Preparing for Good Friday

If you were to ask me what I think about Good Friday, I would say that Good Friday is the most outrageous event in human history.

At the center of the day is this event: The God, who created the cosmos that Stephen Hawkings admired, died at the hands of the people He created.
What a tragedy when creation does not recognize and even kills its own Creator.
“But you denied the Holy and Righteous One, and asked for a murderer to be granted to you, and you killed the Author of life” (Acts 3:14-15a).

We know from our reality such saddening events as the following:
-Lupus and other autoimmune diseases are when the human body attacks itself.
-Civil wars are tragic because you have brother pitted against brother, or a government attacking its own citizens.
Perhaps we recognize the unimaginable moral ugliness and offensiveness of such events precisely because they ultimately point us to our failure to recognize our Creator, even to the point of killing Him.

Now what makes the death of Jesus, God the Son in the flesh, even more outrageous is that He willingly gave up His life on our behalf.  He knew that He would be killed by His own people and He gave His life up so that He could secure their reconciliation to Himself.

We humans are mere specks compared to God, and even more than that, we committed high treason against Him. For all intents and purposes, God could have left us alone since we were the party that broke off our agreement with Him.  We have forsaken the LORD, we have despised the Holy One of Israel, and we are utterly estranged from Him.

But God on His own initiative went to the trouble of securing the means of our forgiveness and reconciliation.

The significance of Good Friday would make headlines that you would not see any time soon:
-King dies for traitorous rebels.
-Husband dies for a wife that cheated on him.
-Father dies for a son that hated him and ran away from home.
-Man takes the place of someone on death row who was guilty of killing his family.

In essence: we have a holy God dying for sinful mankind.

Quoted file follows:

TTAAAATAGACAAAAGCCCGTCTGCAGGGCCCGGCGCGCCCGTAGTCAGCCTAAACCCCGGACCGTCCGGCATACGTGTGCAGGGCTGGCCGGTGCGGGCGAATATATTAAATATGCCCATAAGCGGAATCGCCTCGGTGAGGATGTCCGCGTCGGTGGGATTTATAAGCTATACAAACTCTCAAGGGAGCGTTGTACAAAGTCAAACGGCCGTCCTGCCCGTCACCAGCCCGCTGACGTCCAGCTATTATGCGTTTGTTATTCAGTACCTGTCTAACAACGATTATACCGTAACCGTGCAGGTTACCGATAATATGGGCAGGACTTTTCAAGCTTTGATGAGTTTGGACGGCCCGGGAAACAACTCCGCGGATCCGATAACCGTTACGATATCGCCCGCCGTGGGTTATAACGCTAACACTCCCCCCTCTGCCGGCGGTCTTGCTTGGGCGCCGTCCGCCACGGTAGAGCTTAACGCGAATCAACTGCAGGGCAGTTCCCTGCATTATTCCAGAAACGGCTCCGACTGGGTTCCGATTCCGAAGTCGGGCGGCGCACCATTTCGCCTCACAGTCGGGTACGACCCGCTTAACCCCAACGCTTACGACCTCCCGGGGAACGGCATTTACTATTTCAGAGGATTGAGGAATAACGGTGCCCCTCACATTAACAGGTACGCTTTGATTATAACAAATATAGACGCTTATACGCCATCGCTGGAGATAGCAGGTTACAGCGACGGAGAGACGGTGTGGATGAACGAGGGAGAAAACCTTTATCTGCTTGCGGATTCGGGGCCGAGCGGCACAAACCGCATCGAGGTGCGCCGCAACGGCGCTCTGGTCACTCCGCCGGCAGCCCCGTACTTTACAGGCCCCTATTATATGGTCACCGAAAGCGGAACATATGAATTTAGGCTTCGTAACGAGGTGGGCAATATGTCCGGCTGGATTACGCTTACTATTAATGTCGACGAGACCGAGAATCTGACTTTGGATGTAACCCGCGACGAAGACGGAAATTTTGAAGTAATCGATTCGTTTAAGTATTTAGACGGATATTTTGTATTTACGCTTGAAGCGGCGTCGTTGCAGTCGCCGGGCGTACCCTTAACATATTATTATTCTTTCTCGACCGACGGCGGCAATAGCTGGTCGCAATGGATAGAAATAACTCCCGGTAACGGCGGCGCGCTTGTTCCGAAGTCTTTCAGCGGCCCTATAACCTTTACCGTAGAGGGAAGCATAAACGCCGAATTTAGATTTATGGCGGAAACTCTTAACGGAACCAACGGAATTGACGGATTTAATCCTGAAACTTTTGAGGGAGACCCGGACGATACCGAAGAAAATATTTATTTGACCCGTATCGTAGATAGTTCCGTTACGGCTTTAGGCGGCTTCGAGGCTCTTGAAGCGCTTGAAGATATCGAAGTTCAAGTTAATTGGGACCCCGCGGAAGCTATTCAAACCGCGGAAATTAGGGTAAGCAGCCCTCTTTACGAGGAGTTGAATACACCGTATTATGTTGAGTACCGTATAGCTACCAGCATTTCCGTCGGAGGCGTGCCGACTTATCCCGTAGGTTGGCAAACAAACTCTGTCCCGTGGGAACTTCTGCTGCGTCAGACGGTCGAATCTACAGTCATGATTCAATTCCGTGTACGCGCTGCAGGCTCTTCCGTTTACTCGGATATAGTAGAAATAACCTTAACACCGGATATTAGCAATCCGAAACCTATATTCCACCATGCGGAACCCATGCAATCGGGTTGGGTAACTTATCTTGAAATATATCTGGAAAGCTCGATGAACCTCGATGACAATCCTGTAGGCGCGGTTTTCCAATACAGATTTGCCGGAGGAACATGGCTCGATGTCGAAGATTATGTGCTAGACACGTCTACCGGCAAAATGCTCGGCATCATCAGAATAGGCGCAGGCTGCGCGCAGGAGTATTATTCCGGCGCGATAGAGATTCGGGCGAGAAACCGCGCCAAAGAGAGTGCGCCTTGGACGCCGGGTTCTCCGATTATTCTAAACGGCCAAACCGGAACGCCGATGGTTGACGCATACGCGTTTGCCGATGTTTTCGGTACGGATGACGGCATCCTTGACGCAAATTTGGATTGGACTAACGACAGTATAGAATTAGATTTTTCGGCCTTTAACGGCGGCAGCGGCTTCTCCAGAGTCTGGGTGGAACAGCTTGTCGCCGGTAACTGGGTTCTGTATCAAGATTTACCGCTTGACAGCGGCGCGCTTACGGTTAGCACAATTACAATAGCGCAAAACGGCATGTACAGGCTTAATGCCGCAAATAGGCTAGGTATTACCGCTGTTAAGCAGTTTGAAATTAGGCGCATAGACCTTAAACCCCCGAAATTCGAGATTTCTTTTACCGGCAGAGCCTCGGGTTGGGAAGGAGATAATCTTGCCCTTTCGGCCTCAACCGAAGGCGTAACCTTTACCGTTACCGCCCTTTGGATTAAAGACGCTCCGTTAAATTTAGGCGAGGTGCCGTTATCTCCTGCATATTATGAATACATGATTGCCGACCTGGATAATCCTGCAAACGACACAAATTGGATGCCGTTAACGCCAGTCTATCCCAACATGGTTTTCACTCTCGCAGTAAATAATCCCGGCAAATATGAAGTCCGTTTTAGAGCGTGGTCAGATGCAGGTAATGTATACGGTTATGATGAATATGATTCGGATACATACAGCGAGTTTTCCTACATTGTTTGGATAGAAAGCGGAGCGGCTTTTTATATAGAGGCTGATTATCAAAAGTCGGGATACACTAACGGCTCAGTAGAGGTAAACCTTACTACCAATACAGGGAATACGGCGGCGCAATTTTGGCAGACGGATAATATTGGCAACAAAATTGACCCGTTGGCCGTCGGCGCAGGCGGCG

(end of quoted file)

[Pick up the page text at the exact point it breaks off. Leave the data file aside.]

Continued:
Given that we have a Creator that gave His life up for our sake to bring us back to Him when we forfeited that right to His presence, how much more should leaders at every level of society use their authority in a manner that seeks the good of the people in their care even if it comes at their own expense.

World leaders such as Xi Jinping, Kim Jung-un, Bashar al-Assad, Putin, and Trump are all in a position of authority, and they have a moral responsibility to use that authority for the good of their people and of their neighbors.  Abu Bakr al-Baghdadi and Wayne LaPierre are both people who have used their authority and influence in ways that have caused people a lot of harm and destruction.  They both propagated a narrative that has led to the deaths of innocent people. The police, military, and other law enforcement officers have a moral responsibility to exercise their authority in a responsible manner and not put to death innocent people even as they do what they can to bring guilty individuals to justice.

In our country, we hope our lawmakers would find sense in creating legislation that can bring justice and accountability to such things as immigration, gun safety, environmental issues, sexual identity, police brutality, abortion, opioids, Syrian refugees, and the like.  With a proper understanding of force of law, and doing our best to wield that authority properly, we have to do what we can to find common ground and put forth measures that will benefit us all.

Good Friday is also a picture of forgiveness.
Forgiveness builds bridges, but it is costly.

Note also that Jesus did not wait for us to apologize before He came and took the initiative to set out measures needed to secure our forgiveness and reconciliation. We were the guilty party and by all intents and purposes, we should have been the ones to ask God for forgiveness. God already secured the means of our reconciliation before we even asked for it.  How much more should we adopt the same gracious attitude towards one another?

Both sides, the right and the left, have to swallow their prides for forgiveness to happen.
The right have been called racists, fascists, and bigots and the left have been called “libtards,” snowflakes, and commies.  Both sides have members that are quick to demonize the others, but there are also those who do not dive into such extremes, and they are just not as vocal and public as the more outrageous, outspoken individuals.

This past presidential election has done a lot in dividing this country.  Perhaps it is time that we do what we can to heal the divide before it gets worse.  I would love to see more conversation happen between the two sides of this country.  I would like to see bridges built instead of burnt.